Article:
Next Web, a Dutch cow and Geek Girls
This week for the podcast I have been out and about near and far to meet people working in technology.
First up The Next Web Conference took place in Amsterdam last week and a whole league of coders, developers, start-ups and industry leaders were in attendance to discuss the state of the web now and it’s future.
One of the challenges at the event was the Startup Rally where a set of sparky startup tech companies presented to a panel of judges. Another good indicator of a start-up tech business that should do well is to ask a large audience.
Throughout the event, attendees were able to vote for their favourite application or service at the conference and the winner of two awards was a live translation service called Babelverse.
I had a quick chat with one of the founders. There was a lot happening at the event, but how to explain the presence of a cow at a tech conference?
Basically to add a little fun to the event, a famous Dutch cow was invited and bets were laid as to where she might poop. It sounds strange because it is a bit strange, but Helena, whose stage name for the event was Klara, was very welcome and most who met her were delighted by her charm. I had a chat with the famous cow’s owner.
Naturally at a large tech event, you’d expect to see something from a big social media platform. Facebook was of course there. If you use Facebook you may think of it more as a place for chatting with your friends, swapping updates and pictures or jokes.
But Facebook is fast becoming one of the places where businesses and brands would like to be. The platform can drive a lot of people to online shops and services.
Christian Hernandez, is Facebook’s director for platform partnerships in Europe, the Middle East and Africa and I asked him what what he was up to and how this is related to the growth of business.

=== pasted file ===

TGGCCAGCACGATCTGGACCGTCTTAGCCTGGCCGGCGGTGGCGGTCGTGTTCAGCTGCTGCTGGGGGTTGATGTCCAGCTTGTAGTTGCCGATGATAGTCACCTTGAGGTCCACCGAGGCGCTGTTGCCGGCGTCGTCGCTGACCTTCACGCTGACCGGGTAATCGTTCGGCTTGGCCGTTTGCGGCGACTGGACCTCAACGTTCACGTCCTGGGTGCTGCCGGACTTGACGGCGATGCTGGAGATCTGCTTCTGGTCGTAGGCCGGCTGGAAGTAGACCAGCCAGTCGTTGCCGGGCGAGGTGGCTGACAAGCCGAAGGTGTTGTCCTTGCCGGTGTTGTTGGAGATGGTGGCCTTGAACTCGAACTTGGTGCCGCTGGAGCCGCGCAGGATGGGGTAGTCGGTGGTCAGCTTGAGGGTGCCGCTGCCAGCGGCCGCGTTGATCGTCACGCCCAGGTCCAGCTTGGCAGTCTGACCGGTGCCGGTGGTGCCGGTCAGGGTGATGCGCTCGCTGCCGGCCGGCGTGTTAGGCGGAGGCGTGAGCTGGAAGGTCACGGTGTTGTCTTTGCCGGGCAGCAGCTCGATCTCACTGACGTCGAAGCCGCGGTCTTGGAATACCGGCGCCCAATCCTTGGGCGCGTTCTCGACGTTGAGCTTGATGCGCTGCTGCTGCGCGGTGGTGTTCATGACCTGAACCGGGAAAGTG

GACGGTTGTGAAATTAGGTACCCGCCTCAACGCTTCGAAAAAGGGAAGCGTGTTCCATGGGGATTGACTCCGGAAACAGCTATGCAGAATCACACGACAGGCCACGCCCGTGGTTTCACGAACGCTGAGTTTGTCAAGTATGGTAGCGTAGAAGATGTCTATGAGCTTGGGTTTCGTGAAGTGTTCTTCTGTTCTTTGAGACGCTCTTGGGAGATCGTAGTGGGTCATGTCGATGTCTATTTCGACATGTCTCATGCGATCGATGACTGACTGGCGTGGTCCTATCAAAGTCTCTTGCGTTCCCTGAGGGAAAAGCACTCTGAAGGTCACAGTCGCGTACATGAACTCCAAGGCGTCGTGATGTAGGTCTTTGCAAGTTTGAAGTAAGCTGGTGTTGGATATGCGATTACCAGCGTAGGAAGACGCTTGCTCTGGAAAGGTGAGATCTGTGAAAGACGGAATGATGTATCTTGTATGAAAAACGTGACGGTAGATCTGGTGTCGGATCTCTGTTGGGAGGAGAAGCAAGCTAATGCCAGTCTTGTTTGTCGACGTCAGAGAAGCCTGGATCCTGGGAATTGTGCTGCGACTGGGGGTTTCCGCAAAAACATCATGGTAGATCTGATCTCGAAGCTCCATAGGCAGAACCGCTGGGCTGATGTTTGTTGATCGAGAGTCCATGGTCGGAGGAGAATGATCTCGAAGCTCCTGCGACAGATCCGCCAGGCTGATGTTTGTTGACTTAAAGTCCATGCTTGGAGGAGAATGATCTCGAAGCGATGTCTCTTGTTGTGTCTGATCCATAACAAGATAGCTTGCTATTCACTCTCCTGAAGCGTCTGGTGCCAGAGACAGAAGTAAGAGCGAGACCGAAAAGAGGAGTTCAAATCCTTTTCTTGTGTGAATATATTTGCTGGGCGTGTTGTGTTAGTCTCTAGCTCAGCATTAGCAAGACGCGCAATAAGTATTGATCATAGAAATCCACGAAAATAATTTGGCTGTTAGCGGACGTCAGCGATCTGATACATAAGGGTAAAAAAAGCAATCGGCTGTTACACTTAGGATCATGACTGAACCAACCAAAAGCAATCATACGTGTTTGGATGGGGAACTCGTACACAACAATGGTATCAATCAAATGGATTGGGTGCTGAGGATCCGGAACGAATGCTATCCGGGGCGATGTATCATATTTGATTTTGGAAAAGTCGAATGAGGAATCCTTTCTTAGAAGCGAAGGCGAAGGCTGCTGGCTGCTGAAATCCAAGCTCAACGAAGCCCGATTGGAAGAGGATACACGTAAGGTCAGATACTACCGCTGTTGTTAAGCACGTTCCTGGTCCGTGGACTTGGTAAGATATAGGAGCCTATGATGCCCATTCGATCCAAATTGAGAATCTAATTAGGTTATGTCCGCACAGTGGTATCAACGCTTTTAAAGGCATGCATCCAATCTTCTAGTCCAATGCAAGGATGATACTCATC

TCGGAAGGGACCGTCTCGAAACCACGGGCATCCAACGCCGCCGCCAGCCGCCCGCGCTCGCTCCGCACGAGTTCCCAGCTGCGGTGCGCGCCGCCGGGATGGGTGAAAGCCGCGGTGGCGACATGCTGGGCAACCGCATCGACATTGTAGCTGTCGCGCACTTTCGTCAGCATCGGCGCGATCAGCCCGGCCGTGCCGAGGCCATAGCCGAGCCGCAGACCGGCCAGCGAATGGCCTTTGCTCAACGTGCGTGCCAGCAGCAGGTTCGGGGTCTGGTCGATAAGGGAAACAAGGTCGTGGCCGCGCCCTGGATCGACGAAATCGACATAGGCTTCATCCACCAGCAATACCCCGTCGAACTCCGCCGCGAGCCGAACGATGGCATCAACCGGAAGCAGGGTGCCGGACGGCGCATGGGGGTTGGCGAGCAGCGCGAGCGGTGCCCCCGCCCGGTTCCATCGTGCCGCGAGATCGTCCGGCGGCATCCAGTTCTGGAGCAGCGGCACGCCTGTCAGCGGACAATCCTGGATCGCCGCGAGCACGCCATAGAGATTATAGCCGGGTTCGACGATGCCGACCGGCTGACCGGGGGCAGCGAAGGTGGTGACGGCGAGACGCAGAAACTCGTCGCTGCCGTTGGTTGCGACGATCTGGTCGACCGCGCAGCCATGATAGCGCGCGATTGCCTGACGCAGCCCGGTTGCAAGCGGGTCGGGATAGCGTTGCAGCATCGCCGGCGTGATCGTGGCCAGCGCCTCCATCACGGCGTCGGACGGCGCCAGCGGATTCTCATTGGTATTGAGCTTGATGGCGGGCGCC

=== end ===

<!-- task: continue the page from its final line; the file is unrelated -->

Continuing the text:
From the beautiful city of Amsterdam to the innovative East end of London. I came back from one conference to catch up with another. At the weekend a Geek Girl Meetup was taking place all day on Sunday at the Google Campus.
Not all of the talks at the meet-up were specifically about gender. Trisha Gee is a java developer for a financial exchange in London and she gave several talks at the event.
The girl geek movement has seen a great deal of growth whether it stems from Women in Tech, Girl Geek Dinners or other organisations that support females of the technical persuasion.
I met two ladies at the meetup who were not only having a great time, but also planned to take the format home to different parts of the world.
Well, that’s all I could squeeze into this rather busy week for us on Outriders, but as ever, it’s you I would like to hear more from. If you’re making something digital we need to know about or you’ve seen something online and you’d like to hear more, then drop me a line and let me know.